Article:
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New York Infantry Regiment, 3rd
Historical Sketch from the
3rd Annual Report of the Bureau of Military Statistics

THIRD REGIMENT INFANTRY, N. Y. S. V.
The Third regiment infantry, N. Y. S. V., or " First Albany regiment," was organized at Albany. It was composed of companies recruited and accepted as follows, viz:
Co. Where recruited. By whom recruited. Date of acceptance.
A Williamsburgh, L. I. Capt. Abel Smith, jr........... Order. 13, April 20, 1861.
B. Ncwburgh, N. Y. ----- Capt. S. W. Fullerton, jr....... Order 15, April 20, 1861.
C. Albany, N. Y.......... Capt. Elbridge G. Floyd....... Order 14, April 20, 1861.
D. Syracuse, N. Y..... Capt. John G. Butler.......... Order 69, April 21, 1861.
B. Albany, N. Y..... Capt. Justus W. Blanchard..... Order 41, April 20, 1861.
F. do .......... Capt. Henry S. Hulbert ....... Order 98, April 22, 1661.
G. do ......... Capt. J. H. Ten Eyek jr....... Order 148, April 23, 1861.
H. Owego, N.Y........... Capt. Isaac S. Catlin........... Order 158, April 24,1861.
I. Albany, N. Y.......... Capt. Edward S. Jenny......... Order l79, April 27, 1861.
K. Havana, N. Y......... Capt. John E. Mulford......... Order 232, April 25, 1861.
On the 24th of April, Capts. Smith, Fullerton, Floyd, Blanchard Hulbert, Ten Eyck and Butler were directed to meet and elect field officers, and on the 25th the election of Frederick Townsend as colonel, and Samuel M. Alford as lieutenant colonel, was confirmed. These proceedings, however, were set aside. At a meeting of the State Military Board, held May 7th, it was, on motion of the Treasurer, "Resolved, That the ten companies commanded by the following captains, to wit S. W. Fullerton, jr,, Abel Smith, jr., E, G. Floyd, John G. Butler, Justus W. Blanchard, Henry S. Hulbert, Isaac S. Catlin, Jacob H. Ten Eyck, jr., E. S. Jenny and John E. Mulford, be and they are hereby accepted and organized into a regiment, to be designated as regiment No. 3, and that the officers of said companies be authorized to hold an election to elect the field officers for said regiment." Under this resolution the election was held by Brig. Gen. Rath-bone on the 8th, at which Frederick Townsend was elected colonel, S. M, Alford, lieutenant colonel, and George B. Bayard, major. The State Board confirmed the selections made, with date from the 8th. On the 14th of May the regiment was mustered into the service of the United States by Capt. Frank Wheaton, U. S. A., and on the 16th (Special Orders No. 192) Col. Townsend was directed "to proceed with his regiment to New York May 18, and report for duty to Gen. Dix. Arms and equipments to be issued upon their arrival at New York."
The regiment left Albany for New York on the 18th May, and arrived in that city on the 19th, and took quarters in the Park barracks. It was armed with 720 muskets, pattern of 1842, caliber 69 (May 27), which were changed (May 29) for Enfield rifle caliber 57. Equipments were also furnished, and (May 28-30) 100 common and 24 wall tents issued to it by the State. On the 31st of May it left New York for Fortress Monroe. The expenditures by the State in behalf of the regiment up to August 15th, exclusive of subsistence and quarters, was $55,624.81.
The regiment reached Fortress Monroe on the 3d of June. On the 9th it was ordered to move in support of the 5th regiment in an attack on Little Bethel. The 1st, 2d and 7th regiments were also ordered to join in this movement While the 3d was en route it passed in the vicinity of the 7th, and the latter mistaking it for a force of the enemy opened with artillery and musketry upon Col. Townsend's column. The fire was irregularly returned by the 3d, and fearing that it had fallen into an ambuscade, it immediately retreated to an eminence near by. The true state of facts having been ascertained, the regiments effected a junction and resumed the line of march. Little Bethel was found to have been evacuated by the enemy, and the command moved forward to Big Bethel, where, after a short engagement, a retreat was ordered. In this movement the 3d lost two men killed and twenty-seven wounded.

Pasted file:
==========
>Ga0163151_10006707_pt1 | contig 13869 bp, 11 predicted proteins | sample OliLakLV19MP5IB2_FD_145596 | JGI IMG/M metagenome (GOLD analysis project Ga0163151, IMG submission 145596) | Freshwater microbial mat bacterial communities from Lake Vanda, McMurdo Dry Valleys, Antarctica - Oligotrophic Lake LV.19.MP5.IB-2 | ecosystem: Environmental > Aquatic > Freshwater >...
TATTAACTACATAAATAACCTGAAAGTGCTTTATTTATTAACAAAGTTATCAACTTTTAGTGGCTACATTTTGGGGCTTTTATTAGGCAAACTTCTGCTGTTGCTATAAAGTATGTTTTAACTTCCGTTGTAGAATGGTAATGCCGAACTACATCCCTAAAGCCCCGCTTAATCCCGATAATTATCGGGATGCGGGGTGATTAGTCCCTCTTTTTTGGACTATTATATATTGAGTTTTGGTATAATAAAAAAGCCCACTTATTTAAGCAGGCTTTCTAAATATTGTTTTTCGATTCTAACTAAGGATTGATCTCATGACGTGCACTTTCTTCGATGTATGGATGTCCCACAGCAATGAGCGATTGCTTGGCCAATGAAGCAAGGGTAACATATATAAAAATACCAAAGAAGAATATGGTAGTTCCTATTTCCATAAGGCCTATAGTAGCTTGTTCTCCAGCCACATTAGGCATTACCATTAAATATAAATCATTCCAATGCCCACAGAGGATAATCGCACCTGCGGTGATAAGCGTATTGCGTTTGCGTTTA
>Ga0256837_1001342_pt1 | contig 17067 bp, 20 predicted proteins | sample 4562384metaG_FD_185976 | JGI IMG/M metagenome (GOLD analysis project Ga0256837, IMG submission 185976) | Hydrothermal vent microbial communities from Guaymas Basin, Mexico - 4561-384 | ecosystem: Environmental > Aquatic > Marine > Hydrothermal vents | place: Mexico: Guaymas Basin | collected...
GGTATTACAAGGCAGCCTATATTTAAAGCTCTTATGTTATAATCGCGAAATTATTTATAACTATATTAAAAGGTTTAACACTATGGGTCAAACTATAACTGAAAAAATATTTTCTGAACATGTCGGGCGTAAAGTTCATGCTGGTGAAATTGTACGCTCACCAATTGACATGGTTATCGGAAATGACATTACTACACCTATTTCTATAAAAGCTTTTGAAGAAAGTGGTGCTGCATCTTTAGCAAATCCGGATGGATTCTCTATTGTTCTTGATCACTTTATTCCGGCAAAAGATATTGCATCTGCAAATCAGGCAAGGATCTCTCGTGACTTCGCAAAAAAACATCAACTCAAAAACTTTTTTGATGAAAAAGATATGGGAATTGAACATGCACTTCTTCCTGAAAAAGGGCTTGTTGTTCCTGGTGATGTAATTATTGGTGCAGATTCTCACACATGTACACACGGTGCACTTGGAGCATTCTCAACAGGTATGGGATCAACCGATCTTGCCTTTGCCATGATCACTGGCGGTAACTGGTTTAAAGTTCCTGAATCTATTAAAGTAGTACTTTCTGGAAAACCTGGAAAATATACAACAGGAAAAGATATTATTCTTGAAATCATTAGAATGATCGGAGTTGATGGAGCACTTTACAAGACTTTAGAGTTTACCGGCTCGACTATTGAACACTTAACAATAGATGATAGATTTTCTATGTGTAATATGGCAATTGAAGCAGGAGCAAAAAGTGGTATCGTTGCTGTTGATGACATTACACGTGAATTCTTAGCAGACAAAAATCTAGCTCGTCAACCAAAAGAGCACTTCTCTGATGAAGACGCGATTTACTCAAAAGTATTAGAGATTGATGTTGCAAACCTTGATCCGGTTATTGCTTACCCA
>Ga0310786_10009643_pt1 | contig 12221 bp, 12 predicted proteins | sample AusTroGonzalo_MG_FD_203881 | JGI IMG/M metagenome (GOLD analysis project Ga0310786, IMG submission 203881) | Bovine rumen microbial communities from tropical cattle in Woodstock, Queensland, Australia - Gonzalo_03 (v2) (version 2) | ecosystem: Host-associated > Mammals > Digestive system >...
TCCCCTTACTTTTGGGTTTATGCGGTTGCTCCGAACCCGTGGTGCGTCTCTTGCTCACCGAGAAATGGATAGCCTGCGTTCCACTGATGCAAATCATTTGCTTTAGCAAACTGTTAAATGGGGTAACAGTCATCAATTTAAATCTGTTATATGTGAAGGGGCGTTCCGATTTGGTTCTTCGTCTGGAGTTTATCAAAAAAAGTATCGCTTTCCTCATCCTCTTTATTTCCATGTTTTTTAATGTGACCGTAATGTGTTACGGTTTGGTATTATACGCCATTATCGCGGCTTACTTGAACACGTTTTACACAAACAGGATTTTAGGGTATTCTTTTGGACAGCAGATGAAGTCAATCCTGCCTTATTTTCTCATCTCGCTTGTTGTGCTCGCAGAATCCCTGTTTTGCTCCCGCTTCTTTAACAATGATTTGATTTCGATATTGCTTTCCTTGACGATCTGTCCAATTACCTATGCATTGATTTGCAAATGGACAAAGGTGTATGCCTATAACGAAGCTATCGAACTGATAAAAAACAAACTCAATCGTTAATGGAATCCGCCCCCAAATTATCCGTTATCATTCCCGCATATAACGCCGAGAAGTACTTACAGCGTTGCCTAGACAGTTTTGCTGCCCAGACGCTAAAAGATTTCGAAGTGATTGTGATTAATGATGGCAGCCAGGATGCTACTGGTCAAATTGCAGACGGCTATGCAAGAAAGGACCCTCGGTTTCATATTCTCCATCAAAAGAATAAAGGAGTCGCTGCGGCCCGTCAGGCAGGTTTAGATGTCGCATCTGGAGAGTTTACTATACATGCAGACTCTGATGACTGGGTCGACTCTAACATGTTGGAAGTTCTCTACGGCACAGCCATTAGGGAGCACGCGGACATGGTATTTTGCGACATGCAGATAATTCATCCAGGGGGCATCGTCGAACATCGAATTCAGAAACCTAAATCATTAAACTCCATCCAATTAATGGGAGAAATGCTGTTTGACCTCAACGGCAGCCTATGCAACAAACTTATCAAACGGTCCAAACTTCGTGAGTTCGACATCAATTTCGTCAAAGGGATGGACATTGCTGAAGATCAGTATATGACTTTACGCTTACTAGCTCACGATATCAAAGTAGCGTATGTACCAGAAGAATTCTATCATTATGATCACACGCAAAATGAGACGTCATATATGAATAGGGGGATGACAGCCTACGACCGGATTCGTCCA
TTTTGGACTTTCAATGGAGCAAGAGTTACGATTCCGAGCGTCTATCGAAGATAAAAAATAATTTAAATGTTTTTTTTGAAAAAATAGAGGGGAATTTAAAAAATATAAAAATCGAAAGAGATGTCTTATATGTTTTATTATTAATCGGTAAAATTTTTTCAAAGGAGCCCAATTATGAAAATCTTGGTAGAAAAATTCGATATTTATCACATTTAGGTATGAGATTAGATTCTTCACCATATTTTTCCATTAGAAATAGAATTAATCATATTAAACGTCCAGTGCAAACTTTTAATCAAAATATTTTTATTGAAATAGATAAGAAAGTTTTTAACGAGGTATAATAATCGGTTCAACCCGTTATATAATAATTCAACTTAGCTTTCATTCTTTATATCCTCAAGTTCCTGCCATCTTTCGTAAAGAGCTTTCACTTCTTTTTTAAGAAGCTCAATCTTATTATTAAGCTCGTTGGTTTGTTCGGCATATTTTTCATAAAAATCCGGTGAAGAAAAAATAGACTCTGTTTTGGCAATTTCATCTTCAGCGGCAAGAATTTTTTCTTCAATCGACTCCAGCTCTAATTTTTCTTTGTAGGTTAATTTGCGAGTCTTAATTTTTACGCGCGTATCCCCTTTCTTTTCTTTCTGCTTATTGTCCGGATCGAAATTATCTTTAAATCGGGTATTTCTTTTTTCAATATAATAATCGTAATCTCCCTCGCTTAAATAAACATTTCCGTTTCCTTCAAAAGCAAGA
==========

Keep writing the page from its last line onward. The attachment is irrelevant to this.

The following is Colonel Townsend's report of the participation of the regiment in this affair, viz :
HEADQUARTERS, CAMP HAMILTON, June 12, 1861. To Major R. A, PEIRCE, Brigade Inspector, etc.:
Sir—I have, the honor to report, for the information of Brigadier General Pierce, that on Sunday evening, June 9th, I received orders from him to have my command in readiness, with one day's rations, (Quartermaster Chase supplied three days' rations) to move that night to form a part of a column composed of two regiments from Newport News, Colonel Duryee's and my own, intended to make a reconnoissance in force towards Yorktown. In obedience to these orders, with the concerted sign of a white badge upon our left arm (at midnight), I marched my regiment to Hampton, where the general met the command and accompanied it.
On approaching a defile through a thick wood, about five or six miles from Hampton, a heavy and well sustained fire of canister and small arms was opened upon the regiment while it was marching in a narrow road, upon the flank, in route step, and wholly unsuspicious of any enemy, inasmuch as we were ordered to reinforce Colonel Duryee, who had preceded us by some two hours, and who had been ordered to throw out, as he marched, an advance guard two miles from his regiment, and a sustaining force half way between the advance and the regiment ; therefore, had Colonel Duryee been obliged to retreat upon us before we reached his locality, we should have heard distant firing, or some of his regiment would have been seen retreating.
The force which fired upon us was subsequently ascertained to be only the regiment of Colonel Bendix, though a portion of the Vermont and 4th Massachusetts regiments were with it, having come down with two six-pounder field pieces from Newport News to join the column. These regiments took up a masked position in the woods at the commencement of the defile. The result of the fire upon us was two mortally wounded (one since dead, three dangerously, and four officers and twenty privates slightly, making a total of twenty-nine. At the commencement of the fire the General, captain Chamberlain, his aid-de-camp, and two mounted howitzers, were about two hundred and fifty paces in advance of the regiment. The fire was opened upon them first by a discharge of small arms, and immediately followed by a rapidly returned volley upon my regiment and the field-pieces. My men then generally discharged their pieces, and jumped from the right to the left side of the road, and recommenced loading and firing. In a few minutes the regiment was reformed in the midst of this heavy fire, and by the General's directions retired in a thoroughly military manner, and in order to withdraw his supposed enemy from his position. On ascertaining that the enemy were our friends, and on our providing for the wounded, we joined Colonel Duryee and Colonel Bendix. The former having returned and proceeded on the reconnoissance to Big Bethel.